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I would like to introduce you to Mike, who is 32 years young. Let’s start by performing a full face assessment. When we look at the shape of his face, we can see that essentially it is rectangular, which is ideal for a male face shape. However, on closer inspection, we do see that although he has good width at the level of his cheeks, by the time we get down to his jaw, he starts to taper in towards the chin. Ideally, for a man, we should have a jaw width which is the same as the cheek width. We will look at this in closer detail when we analyse the thirds.
So let’s begin by analysing the upper third from the trichion to the glabella, we will notice that at rest we can see some static lines in the forehead and the frown region, between the eyebrows. If we get Mike to animate by first of all raising his eyebrows, we can see that he has some strong dynamic lines, particularly in the central part of his forehead. When he relaxes, we notice that his right eyebrow is asymmetric, in that it is elevated both at rest and on animation. This is a really important sign to pick up, because if we do not pick it up before treatment, we may not adjust our parameters, which means that we could exacerbate the asymmetry by causing a greater elevation on the right and a depression of the eyebrow on the left.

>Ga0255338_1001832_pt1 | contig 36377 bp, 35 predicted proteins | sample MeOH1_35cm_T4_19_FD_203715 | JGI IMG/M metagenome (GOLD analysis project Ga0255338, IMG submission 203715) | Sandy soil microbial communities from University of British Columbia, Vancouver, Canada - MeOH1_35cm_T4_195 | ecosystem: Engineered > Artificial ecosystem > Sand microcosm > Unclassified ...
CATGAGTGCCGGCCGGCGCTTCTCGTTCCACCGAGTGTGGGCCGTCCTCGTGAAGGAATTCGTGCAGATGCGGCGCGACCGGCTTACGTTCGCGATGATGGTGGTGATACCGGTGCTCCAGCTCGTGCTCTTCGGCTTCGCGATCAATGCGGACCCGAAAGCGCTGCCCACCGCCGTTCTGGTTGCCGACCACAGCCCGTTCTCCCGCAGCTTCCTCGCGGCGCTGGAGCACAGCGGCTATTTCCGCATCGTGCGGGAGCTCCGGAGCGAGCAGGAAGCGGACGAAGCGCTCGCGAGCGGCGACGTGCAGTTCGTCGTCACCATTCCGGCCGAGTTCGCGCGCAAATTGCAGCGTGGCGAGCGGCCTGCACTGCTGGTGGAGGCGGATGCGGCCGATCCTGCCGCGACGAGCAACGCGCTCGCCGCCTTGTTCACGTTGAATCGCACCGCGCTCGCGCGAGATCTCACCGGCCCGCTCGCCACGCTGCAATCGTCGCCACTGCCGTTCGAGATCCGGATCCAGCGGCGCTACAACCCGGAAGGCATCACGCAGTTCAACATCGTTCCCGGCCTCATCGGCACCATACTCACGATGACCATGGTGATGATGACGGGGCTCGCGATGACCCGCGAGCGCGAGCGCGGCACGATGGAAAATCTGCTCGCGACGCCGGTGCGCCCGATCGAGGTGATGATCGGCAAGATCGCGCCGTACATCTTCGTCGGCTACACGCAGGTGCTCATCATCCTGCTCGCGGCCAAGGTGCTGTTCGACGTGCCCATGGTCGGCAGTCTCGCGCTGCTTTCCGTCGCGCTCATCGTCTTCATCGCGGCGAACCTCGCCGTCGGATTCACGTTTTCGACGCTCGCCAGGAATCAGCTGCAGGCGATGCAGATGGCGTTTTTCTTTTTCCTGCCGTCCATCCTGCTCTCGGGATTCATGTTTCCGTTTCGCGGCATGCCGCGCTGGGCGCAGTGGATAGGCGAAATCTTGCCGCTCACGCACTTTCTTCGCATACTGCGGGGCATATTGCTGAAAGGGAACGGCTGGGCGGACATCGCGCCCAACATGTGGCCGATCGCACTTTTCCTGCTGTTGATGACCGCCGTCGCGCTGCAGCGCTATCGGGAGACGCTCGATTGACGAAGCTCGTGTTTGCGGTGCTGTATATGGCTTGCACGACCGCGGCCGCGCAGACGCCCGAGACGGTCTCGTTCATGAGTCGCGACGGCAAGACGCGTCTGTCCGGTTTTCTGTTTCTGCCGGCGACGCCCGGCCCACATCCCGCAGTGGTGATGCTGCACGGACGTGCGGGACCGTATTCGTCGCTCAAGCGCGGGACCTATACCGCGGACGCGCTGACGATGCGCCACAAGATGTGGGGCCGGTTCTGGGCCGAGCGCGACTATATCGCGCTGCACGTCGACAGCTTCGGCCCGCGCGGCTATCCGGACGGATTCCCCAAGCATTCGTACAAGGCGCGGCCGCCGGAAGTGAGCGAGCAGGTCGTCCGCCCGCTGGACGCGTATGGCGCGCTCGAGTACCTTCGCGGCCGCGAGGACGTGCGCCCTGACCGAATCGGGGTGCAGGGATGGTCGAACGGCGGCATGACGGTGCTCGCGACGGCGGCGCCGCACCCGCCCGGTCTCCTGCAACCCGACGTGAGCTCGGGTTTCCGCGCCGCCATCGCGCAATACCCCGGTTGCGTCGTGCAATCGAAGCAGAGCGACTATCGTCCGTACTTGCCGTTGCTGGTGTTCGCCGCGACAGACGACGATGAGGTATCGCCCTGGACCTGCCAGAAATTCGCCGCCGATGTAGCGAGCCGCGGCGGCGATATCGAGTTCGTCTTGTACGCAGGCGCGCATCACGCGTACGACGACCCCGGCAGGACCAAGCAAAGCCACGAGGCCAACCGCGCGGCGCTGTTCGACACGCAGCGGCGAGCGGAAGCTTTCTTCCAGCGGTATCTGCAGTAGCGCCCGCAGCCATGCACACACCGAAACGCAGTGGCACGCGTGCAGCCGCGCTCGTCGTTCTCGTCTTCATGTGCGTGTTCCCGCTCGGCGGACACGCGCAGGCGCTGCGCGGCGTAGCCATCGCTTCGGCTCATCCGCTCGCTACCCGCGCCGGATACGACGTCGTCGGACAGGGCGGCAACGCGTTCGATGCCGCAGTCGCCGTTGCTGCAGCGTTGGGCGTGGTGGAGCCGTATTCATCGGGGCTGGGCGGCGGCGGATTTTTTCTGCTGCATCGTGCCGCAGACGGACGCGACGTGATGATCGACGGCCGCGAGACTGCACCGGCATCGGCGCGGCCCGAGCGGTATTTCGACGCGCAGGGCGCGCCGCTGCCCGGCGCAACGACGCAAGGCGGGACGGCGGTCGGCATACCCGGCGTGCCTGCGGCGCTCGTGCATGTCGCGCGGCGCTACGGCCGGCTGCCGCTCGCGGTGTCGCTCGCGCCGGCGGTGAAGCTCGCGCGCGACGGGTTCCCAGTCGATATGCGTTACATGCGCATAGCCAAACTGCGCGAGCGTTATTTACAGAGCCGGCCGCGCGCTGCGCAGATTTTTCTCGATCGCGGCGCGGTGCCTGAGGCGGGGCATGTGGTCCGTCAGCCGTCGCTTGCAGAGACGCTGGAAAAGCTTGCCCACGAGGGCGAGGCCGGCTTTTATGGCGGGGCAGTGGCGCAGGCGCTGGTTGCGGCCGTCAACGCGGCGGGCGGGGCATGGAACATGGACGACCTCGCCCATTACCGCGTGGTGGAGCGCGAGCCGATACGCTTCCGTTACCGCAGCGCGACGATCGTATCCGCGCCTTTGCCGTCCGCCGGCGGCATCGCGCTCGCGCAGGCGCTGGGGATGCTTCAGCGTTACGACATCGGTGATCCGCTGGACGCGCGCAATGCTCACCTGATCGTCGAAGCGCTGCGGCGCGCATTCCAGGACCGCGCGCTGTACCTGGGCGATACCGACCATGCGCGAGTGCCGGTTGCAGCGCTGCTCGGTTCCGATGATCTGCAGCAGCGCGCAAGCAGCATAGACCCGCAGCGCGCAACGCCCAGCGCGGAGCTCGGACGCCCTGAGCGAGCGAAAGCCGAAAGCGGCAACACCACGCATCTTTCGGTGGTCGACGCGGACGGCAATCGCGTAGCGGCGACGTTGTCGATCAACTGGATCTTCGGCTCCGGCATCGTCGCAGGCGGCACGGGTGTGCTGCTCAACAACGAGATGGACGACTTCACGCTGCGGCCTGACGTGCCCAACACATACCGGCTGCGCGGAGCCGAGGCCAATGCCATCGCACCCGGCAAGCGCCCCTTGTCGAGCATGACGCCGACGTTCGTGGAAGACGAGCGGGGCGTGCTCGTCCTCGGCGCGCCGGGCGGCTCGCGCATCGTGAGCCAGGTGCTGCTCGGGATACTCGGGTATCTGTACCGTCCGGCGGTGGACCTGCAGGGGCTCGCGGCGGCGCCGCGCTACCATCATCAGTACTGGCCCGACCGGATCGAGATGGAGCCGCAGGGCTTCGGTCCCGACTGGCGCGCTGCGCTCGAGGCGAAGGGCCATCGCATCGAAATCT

Now let’s get Mike to frown. When he frowns, we will notice that he has a strong and complex frown and he appears to be slightly more dominant on his left side with the left corrugator pushing the brow all the way over into the midline. He also has a strong procerus, causing a transverse crease on the radix of the nose. From the lateral profile we can see he has a good convexity of his forehead, from the trichion all the way down to his glabella region.
Let’s now look at Mike’s midface, from the glabella to the subnasale region. Here we can see, as we would expect in a young man, a youthful fullness from the lateral to the anterior cheek. This is in keeping with his age, and there is no treatment indication in this region. However, when he smiles, we notice he has a very strong contraction of his orbicularis. This results in significant collapse of the lateral orbital region and his palpebral aperture is virtually closed. Accordingly, he would be a very good candidate here for treatment with botulinum toxin to preserve the eye opening.
Muscle anatomy markings
Let’s have a look at some of the surface anatomy of the muscles involved in upper face botulinum toxin treatments. The first muscle we will look at is the frontalis muscle, and frontalis originates from the galea aponeurotica and then inserts into fibres of the procerus, corrugator, and orbicularis oculi muscles near the eyebrows. The action of the frontalis is a brow elevator. It is important to notice that it is the only brow elevator in this region, accordingly if we over treat this muscle, we can get some brow ptosis. In some patients, there is a galea in the midline and an absence of muscle fibres in this location.